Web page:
By RASHAD ROLLE
Tribune Staff Reporter
Parliament has passed 58 bills since the Free National Movement won the general election two years ago.
The Tribune’s analysis of Parliament’s records show 43 percent of the legislation have been budget bills to facilitate the government’s continued operations while 24 percent have been financial services reform bills to address demands from the Organisation of Economic Cooperation and Development (OECD) and the European Union.
The transparency and accountability agenda that defined the FNM’s general election campaign has mostly been shelved.
In an interview last week on 96.9 FM’s “Z Live” with Zhivargo Laing, Health Minister Dr Duane Sands discussed the pressure the administration’s legislative agenda has faced, saying the government needs a bigger drafting team.
“We have had a very ambitious legislative agenda in part because we have had countless acts, amendments etc predicated by the actions and oppression of the OECD and Europeans in order to salvage our financial services sector so that has displaced legislative room for a number of other things,” he said.
“What we have is limited capacity in legal drafting. We have worked the drafting team to death. Bear in mind, that even as we have financial services and immigration that’s been pushing legislation, we have a new dental bill, new nurses and midwives bill, we got tobacco, a revision of the PHA Act, all waiting in the wings trying to get a slot. For the drafting team, this is very technically demanding stuff. We don’t want to take a bill that has glaring grammatical errors or offends the constitution and while it may seem we could just do it, the requirement for due diligence would mean we need to have a much bigger drafting team which we don’t. Part of this is we have to simultaneously build our capacity.”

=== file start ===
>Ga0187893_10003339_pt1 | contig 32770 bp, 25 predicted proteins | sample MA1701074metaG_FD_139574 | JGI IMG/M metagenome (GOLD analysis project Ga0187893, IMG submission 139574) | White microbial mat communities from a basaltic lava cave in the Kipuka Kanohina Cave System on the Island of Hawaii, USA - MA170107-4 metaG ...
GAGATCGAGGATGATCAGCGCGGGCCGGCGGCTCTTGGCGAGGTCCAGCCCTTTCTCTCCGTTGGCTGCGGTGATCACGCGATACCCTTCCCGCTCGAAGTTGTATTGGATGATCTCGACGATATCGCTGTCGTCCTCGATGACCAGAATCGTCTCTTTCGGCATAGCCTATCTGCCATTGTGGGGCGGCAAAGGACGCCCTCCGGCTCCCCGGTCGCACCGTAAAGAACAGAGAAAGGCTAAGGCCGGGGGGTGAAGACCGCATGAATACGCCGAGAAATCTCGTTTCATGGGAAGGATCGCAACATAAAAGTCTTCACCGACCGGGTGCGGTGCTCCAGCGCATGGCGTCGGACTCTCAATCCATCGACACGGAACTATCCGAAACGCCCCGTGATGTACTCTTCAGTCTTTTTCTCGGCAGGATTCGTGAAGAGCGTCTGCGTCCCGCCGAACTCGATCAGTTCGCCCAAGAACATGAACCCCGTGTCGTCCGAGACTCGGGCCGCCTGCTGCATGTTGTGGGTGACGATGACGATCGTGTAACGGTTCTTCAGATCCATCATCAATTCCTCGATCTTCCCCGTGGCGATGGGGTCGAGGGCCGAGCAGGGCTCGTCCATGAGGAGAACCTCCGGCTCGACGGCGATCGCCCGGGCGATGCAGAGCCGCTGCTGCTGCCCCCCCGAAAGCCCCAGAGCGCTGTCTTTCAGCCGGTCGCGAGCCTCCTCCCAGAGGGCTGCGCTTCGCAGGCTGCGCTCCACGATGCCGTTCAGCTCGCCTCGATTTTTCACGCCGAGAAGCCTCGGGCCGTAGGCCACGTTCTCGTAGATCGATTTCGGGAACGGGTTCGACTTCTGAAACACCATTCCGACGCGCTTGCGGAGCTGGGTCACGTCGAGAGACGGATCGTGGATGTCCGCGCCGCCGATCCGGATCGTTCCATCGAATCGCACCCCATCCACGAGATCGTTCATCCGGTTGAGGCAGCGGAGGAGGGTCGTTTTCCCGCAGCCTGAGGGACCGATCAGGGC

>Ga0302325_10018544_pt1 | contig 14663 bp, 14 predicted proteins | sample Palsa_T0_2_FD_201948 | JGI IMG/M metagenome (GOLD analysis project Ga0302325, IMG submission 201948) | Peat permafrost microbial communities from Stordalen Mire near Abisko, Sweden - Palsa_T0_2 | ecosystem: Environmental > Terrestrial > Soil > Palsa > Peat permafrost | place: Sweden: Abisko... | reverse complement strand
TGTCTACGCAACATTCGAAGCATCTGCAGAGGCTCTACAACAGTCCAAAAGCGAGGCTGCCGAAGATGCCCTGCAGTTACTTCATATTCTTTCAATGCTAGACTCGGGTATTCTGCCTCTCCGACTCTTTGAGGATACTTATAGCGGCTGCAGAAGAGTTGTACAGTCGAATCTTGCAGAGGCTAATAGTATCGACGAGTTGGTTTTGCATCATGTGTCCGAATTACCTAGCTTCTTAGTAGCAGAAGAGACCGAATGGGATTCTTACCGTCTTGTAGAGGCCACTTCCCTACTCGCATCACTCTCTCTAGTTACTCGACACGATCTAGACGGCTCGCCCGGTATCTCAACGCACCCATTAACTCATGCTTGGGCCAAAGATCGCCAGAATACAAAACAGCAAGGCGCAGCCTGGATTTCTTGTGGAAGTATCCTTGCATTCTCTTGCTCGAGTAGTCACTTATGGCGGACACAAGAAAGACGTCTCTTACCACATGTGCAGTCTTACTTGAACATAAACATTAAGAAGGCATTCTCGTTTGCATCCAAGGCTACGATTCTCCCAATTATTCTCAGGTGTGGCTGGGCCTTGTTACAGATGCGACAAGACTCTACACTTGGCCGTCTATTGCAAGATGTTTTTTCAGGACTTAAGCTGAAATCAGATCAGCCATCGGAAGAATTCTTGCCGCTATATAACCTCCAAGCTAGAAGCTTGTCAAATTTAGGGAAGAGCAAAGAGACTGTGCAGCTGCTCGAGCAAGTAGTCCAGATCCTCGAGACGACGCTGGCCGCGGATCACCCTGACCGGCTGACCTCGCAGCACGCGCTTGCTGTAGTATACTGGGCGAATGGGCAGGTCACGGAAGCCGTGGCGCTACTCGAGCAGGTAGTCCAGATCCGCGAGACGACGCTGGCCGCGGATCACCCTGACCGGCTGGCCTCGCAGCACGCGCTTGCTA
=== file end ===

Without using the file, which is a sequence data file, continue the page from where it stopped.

Attorney General Carl Bethel suggested to The Tribune on Friday that Parliament is about done passing bills to placate international organisations, saying just “several bills need small amendments”.
On the financial services sector generally, he said: “The next six months will be critical and may involve more parliamentary exertions. There are also less pressing financial sector bills, such as a new financial and corporate service providers bill and several bills to regulate cryptocurrency offerings. The focus, however, is shifting towards a new environmental protection bill and new fisheries laws. Looking further afield we will need a new Companies Act to amalgamate IBCs [international business companies] with companies and a new insurance act to amalgamate domestic and captive or external insurance. But these will be massive undertakings.”
The Integrity Commission Bill and the Ombudsman Bill are good governance bills yet to be debated even though both were among the earliest to be tabled in the House of Assembly.
Other key campaign priorities not addressed include legislation to regulate the finances of political parties and to establish a recall system for elected officials. The administration has also not tabled its Public Procurement Bill, though a draft version was published on the Organisation of American States’ website in 2017. It is hoped the law would fix a system often described as opaque and vulnerable to abuse, issues over which FNM officials attacked the Progressive Liberal Party during the previous term.
Nonetheless, the administration has fulfilled its campaign pledges with respect to two good governance issues: amending the constitution to establish the Office of the Director of Public Prosecutions in 2017 and passing a Fiscal Responsibility Act.
On the promised bill to limit terms of prime ministers to two, Dr Sands said: “Draft legislation has been presented. It’s been discussed at a very high level and we imagine that should be tabled in the very near future.”
Among bread and butter issues affecting Bahamians, the administration passed the Economic Empowerment Zone Act last year, initiating Prime Minister Dr Hubert Minnis’ promise to create a special tax zone for Over-the-Hill. It also passed an Access to Affordable Homes Act which aims to make land available to people at an affordable price.
The Tribune requested information relating to bills passed by the last Christie administration, however representatives from the House of Assembly said the information was not available.